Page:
This is what we found out too but I don't want to change my SF for a Forester with VDC (SG phase II) so we will try to retrofit an ABS/VDC unit in my old SF and power the VDC through an Arduino. Well, its a project....

In the real world, my air piston lift system works pretty well, here is a video shot in Corsica where the 30cm (at lowest part) of ground clearance weren't too much

 

 

Share this post


Link to post
Share on other sites

Latest structural reinforcement to the 99 Outback was to tie all the trailing arm and subframe bolts together and run a longer subframe bolt through the floor.  Welded this plate on the top, overlaps the plate for the trailing arm bolts.  Tack welds are holding a crush sleeve on.

IMG_8368s.jpg

Painted and reassembled.  Paint turned out like crap because it was either too cold and/or the primer wasn't dry enough.  Unimportant for this repair.

IMG_8382s.jpg

 

Welded a plate underneath to the front edge of the trailing arm plate I'd welded on earlier and to as much of the body "frame rail" as I could.

IMG_8370s.jpg

 

IMG_8374s.jpg

IMG_8380s.jpg

We cut out and ground flush the tubes we'd welded in in Vegas.  I was originally going to weld in other tubing but I think the fabricated strut towers will be good enough.  Might make some bolt in triangulation for desert racing.  Will be a paint to get in and out of the back seat so I'd leave them out most of the time, just bolt them in for racing.

 

Meanwhile M and B replaced the engine mounts on my 2002 Outback.  Both pairs I had when I swapped the engine in were split, these were actually the best.  You can see that you could pull them apart by hand if you really tried.  B also replaced the front control arm bushings that have been worn out an noisy all year.  Still need to replace the trans mount but that should be much easier.

IMG_8375s.jpg

Share this post


Link to post
Share on other sites

Replaced the trans mount, both the used ones I'd had when I put it in were split like this:

IMG_8421s.jpg

That long stud keeps it from moving too far but the less engine and trans movement the better.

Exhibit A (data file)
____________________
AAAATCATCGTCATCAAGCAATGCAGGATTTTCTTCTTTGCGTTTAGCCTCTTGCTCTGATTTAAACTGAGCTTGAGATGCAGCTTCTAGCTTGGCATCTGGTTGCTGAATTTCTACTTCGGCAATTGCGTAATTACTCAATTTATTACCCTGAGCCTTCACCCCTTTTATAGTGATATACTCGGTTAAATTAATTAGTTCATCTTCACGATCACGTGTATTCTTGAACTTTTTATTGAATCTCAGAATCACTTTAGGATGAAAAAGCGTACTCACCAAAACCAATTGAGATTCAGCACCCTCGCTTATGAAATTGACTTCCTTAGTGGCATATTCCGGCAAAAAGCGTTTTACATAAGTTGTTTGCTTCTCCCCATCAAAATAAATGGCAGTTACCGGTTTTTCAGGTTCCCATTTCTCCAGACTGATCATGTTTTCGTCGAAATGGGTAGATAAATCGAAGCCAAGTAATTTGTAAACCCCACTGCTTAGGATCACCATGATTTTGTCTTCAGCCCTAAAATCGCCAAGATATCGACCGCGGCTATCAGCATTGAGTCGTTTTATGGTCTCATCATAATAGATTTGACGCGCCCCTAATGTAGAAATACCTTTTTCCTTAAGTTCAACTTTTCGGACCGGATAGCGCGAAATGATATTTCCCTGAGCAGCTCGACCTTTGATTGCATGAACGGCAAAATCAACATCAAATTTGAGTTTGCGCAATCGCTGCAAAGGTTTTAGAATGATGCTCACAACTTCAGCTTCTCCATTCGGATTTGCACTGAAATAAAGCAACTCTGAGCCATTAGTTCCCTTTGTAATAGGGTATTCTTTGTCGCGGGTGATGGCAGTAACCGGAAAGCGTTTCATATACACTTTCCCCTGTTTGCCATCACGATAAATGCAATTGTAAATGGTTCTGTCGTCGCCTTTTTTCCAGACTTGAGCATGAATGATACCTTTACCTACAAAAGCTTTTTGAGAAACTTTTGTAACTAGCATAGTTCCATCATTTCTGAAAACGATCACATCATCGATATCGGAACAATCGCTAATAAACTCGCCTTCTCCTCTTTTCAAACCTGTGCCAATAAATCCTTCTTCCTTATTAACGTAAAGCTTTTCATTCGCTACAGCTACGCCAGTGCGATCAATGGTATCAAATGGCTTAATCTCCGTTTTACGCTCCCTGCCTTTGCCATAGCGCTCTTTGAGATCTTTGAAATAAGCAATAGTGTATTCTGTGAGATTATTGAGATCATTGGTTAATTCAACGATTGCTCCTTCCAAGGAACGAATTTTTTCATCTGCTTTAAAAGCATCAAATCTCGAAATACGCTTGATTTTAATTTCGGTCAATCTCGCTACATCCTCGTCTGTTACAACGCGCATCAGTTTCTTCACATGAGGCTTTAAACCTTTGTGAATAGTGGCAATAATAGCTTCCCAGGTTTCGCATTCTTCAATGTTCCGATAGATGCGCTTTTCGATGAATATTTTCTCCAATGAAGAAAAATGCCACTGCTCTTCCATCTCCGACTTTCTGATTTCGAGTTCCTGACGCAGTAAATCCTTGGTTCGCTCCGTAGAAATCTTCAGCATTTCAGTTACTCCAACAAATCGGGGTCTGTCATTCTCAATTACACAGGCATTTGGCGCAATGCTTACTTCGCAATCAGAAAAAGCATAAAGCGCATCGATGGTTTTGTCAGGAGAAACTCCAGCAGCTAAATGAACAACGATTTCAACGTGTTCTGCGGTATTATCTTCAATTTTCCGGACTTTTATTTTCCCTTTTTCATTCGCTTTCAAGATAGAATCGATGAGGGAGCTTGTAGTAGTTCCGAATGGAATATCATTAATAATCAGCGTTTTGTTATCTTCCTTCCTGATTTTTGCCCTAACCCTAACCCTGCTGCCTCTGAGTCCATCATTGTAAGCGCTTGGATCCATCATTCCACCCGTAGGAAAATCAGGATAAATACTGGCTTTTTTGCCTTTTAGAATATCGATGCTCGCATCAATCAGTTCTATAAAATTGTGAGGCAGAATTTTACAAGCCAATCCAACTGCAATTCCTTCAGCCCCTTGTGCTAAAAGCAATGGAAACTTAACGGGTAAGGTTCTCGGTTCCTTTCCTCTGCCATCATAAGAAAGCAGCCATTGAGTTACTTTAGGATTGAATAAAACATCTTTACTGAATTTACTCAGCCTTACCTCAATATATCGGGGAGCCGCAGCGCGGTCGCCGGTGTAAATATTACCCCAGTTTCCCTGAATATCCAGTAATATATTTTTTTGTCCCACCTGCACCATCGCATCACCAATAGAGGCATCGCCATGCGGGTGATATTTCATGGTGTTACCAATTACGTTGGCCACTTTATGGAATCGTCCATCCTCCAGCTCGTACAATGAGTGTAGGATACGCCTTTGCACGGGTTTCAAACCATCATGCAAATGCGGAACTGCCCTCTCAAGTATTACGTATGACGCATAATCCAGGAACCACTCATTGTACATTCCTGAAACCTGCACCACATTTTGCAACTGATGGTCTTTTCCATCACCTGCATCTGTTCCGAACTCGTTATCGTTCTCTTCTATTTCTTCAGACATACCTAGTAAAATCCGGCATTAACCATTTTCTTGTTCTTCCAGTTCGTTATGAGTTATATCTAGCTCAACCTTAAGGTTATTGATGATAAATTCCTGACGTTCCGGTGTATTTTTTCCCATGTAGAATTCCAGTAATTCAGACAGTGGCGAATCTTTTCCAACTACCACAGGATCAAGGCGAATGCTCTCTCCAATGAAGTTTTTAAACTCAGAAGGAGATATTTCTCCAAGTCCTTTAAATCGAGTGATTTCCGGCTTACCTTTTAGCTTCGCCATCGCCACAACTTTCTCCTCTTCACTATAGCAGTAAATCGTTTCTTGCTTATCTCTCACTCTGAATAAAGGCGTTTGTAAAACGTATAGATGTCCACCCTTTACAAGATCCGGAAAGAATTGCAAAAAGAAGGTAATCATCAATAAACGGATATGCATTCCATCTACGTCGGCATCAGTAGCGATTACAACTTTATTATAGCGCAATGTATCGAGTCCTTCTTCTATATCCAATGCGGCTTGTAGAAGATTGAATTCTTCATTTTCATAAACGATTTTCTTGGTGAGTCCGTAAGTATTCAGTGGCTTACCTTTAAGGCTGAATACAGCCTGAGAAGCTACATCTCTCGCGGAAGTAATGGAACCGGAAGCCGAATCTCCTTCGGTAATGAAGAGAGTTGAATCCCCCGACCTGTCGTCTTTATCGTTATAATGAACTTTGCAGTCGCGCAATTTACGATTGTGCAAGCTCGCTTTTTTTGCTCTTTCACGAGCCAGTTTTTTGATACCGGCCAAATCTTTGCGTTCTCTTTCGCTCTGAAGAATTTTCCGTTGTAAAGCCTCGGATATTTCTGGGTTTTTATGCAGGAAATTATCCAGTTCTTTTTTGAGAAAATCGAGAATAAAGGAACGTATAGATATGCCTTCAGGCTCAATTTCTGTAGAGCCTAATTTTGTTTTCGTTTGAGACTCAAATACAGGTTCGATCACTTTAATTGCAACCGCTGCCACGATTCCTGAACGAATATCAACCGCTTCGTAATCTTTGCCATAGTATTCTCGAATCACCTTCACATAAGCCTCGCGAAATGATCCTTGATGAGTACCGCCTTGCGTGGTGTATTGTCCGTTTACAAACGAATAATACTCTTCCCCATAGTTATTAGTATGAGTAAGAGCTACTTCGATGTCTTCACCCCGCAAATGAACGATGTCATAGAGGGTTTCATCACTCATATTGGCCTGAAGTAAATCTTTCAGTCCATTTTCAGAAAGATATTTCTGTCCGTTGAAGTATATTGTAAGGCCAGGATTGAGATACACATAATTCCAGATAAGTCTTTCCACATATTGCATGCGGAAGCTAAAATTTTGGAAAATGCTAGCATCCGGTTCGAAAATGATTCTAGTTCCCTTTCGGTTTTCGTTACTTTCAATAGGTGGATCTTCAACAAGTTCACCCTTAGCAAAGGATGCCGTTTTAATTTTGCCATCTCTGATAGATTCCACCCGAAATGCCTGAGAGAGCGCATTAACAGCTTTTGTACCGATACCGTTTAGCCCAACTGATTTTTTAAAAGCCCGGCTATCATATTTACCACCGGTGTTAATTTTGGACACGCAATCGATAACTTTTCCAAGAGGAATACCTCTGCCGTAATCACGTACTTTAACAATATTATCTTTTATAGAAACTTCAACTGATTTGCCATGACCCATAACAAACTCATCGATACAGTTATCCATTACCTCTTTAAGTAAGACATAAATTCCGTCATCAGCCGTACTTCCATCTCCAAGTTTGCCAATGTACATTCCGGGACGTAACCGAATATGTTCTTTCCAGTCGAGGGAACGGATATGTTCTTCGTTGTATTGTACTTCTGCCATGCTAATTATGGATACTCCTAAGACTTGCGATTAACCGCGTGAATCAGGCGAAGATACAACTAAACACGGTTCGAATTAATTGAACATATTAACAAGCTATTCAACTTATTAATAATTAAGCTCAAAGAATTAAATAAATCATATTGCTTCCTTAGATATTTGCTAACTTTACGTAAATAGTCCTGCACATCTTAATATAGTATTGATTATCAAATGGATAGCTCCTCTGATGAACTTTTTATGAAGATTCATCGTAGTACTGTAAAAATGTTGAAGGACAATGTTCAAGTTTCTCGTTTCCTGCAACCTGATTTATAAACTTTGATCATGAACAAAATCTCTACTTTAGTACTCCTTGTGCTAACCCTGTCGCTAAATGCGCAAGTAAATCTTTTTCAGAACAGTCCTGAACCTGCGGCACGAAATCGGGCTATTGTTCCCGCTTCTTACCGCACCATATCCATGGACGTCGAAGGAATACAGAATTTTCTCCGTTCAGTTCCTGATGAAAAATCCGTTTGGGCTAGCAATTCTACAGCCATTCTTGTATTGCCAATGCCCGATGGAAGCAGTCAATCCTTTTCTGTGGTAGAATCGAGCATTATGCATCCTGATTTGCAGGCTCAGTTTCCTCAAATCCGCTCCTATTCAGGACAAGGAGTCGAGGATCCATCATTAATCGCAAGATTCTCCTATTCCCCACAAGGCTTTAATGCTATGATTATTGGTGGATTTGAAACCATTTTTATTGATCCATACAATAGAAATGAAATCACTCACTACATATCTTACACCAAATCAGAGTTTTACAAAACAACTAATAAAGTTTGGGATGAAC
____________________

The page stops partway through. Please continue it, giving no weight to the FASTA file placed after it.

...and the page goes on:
Share this post


Link to post
Share on other sites

nice. so stock forester still had fun with you, and its stock. means you dont need to go full baja to have fun on tracks do you ? 

Share this post


Link to post
Share on other sites
3 hours ago, scalman said:

nice. so stock forester still had fun with you, and its stock. means you dont need to go full baja to have fun on tracks do you ? 

Yes, but he wasn't hitting any sweet jumps or whoops, had to go slower on the rough trails than we did, and he still bent a strut.  Of course stock Subarus are fun, they're just more fun when you can hit jumps, go faster, and not have to worry about bending struts.  He's put AGX struts on it since then so we're curious to see how those ride and hold up.

Share this post


Link to post
Share on other sites
21 hours ago, pontoontodd said:

Yes, but he wasn't hitting any sweet jumps or whoops, had to go slower on the rough trails than we did, and he still bent a strut.  Of course stock Subarus are fun, they're just more fun when you can hit jumps, go faster, and not have to worry about bending struts.  He's put AGX struts on it since then so we're curious to see how those ride and hold up.

Hey scalman, have fun doing what you do and others may do so differently. Yes, anyone can have fun with whatever they have. To each his/her own; PT is not trying to prove anything here but no doubt there is a difference... if you can't see that from Lithuania, that is your problem, not 'ol todd's.

The difference between stock or AGX and long travel is night and day. The AGX will hold up, I have them, they work great; much better than stock for aggressive driving, in my opinion. Long travel is a blast and a totally different beast. I like the clips at speed with all the whoops, vid car driving on the road next to the long travel and you can clearly see the wheel travel... what a blast that must be! My car would buck me to death and rattle itself apart at that speed.